Rat may have caused Monday’s power shut-down at Japan’s embattled Fukushima Daiichi plant

ingressimage_Fukushima-Rat.jpeg Photo: Tepco

He said the rat may be linked to the power failure, but that more investigation is needed to be sure.

The 15 cm rat was found dead on Wednesday near a switchboard. The company suspects the rodent may have caused a short-circuit in the switchboard, triggering the power cut.

The power outage was a reminder that the world’s worst nuclear disaster since Chernobyl is decades from being resolved.

“We have deeply worried the public, but the system has been restored,” Tepco spokesman Masayuki Ono was quoted as saying by AFP news agency.

Two years ago a massive quake-triggered tsunami caused thre reactors to melt down at the plant.

The plant was brought into cold shut-down mode in December 2011 and Monday’s crisis was the first time since then that so many facilities had been affected by electrical failure at the same time, Tepco admitted, according to the BBC.

The power cut shut down cooling systems for four spent fuel ponds at reactors 1, 3 and 4 on Monday evening, although cooling to the reactors themselves was not affected.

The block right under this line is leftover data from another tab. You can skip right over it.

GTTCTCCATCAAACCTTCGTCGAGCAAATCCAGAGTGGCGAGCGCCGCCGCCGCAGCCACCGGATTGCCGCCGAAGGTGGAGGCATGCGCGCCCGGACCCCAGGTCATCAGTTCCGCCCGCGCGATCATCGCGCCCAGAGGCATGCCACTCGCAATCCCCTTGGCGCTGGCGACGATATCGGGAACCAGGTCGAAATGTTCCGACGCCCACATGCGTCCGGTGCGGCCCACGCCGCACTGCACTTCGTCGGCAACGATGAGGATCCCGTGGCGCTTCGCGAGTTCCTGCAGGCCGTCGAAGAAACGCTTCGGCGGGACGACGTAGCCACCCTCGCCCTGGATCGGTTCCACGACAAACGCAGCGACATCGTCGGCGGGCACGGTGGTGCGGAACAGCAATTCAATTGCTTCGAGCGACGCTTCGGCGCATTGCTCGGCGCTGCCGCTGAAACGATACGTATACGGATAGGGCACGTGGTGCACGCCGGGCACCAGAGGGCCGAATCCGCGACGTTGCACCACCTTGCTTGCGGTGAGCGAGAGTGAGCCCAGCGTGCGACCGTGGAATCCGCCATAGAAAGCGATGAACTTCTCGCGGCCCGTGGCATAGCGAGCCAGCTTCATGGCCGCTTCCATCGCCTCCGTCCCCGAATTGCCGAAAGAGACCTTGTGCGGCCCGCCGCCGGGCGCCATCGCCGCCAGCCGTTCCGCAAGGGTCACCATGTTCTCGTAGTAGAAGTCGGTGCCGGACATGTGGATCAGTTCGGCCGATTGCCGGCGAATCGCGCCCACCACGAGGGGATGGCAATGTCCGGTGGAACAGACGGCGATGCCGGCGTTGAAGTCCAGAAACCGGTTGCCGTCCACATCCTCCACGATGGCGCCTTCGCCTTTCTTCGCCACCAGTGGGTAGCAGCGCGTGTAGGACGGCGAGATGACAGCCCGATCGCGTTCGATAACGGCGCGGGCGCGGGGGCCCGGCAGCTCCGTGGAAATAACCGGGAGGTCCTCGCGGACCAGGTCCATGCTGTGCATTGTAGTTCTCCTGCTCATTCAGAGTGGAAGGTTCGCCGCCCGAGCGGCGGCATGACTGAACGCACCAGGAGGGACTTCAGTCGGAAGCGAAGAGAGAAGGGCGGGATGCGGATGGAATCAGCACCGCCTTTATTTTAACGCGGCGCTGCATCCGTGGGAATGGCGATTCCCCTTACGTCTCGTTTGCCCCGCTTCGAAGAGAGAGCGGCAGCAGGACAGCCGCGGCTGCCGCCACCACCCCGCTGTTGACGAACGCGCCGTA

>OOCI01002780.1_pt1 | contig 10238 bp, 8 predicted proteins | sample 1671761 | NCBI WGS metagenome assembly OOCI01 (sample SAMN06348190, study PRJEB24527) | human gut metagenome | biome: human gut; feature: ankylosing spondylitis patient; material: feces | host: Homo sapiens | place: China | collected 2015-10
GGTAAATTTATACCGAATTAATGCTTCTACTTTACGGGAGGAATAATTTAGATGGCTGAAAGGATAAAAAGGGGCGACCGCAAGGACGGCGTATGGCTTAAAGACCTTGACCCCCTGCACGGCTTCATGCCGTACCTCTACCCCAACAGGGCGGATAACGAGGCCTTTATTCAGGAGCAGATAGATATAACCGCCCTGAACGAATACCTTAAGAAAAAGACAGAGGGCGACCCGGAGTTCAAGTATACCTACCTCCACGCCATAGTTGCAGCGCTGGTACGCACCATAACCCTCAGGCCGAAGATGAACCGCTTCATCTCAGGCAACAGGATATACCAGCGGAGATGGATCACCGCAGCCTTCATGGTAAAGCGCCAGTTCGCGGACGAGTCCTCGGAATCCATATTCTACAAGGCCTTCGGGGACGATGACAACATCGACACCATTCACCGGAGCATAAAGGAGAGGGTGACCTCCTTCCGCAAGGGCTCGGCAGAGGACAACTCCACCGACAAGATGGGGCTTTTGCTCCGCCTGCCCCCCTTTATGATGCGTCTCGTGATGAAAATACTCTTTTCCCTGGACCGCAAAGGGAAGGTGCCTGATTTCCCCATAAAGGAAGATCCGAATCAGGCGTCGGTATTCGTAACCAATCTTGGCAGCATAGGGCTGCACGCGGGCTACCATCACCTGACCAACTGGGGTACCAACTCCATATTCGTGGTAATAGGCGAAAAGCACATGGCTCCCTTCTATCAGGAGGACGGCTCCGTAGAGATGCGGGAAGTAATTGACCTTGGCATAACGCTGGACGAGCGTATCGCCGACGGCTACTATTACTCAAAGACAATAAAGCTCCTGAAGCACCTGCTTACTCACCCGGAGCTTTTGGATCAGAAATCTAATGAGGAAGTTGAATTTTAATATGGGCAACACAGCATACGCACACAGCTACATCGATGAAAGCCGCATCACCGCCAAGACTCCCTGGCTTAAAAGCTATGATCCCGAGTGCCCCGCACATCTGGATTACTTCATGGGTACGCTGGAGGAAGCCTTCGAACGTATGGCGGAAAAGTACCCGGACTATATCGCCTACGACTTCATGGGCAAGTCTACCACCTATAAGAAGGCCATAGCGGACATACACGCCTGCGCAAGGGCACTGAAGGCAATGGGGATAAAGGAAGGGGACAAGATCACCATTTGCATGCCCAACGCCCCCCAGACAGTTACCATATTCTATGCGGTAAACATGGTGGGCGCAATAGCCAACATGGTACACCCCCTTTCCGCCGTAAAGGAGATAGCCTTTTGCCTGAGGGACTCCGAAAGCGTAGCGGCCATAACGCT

The system cooling water which contained spent – but still highly radioactive – nuclear fuel rods failed and it took engineers some 30 hours to repair the damage.

All cooling systems operational

All cooling systems were operational by early Wednesday morning, Tepco said, according to the Associated Press.

Tepco said it found burn marks on a makeshift power switchboard and a 15cm dead animal nearby. The company released an image of an apparent rodent carcass inside the switchboard unit.

Bellona’s nuclear physicist and general manager said the incident has highlighted the fragility of the rescue operation at Fukushima two years after the meltdowns caused a major release of radiation.

The Japanese government insists that because the reactors are in  cold shutdown they are no longer releasing high levels of radiation.

But company officials admit they are still using makeshift power systems as they struggle to decommission the facility, a process that is expected to take decades 40 years or longer.

Charles Digges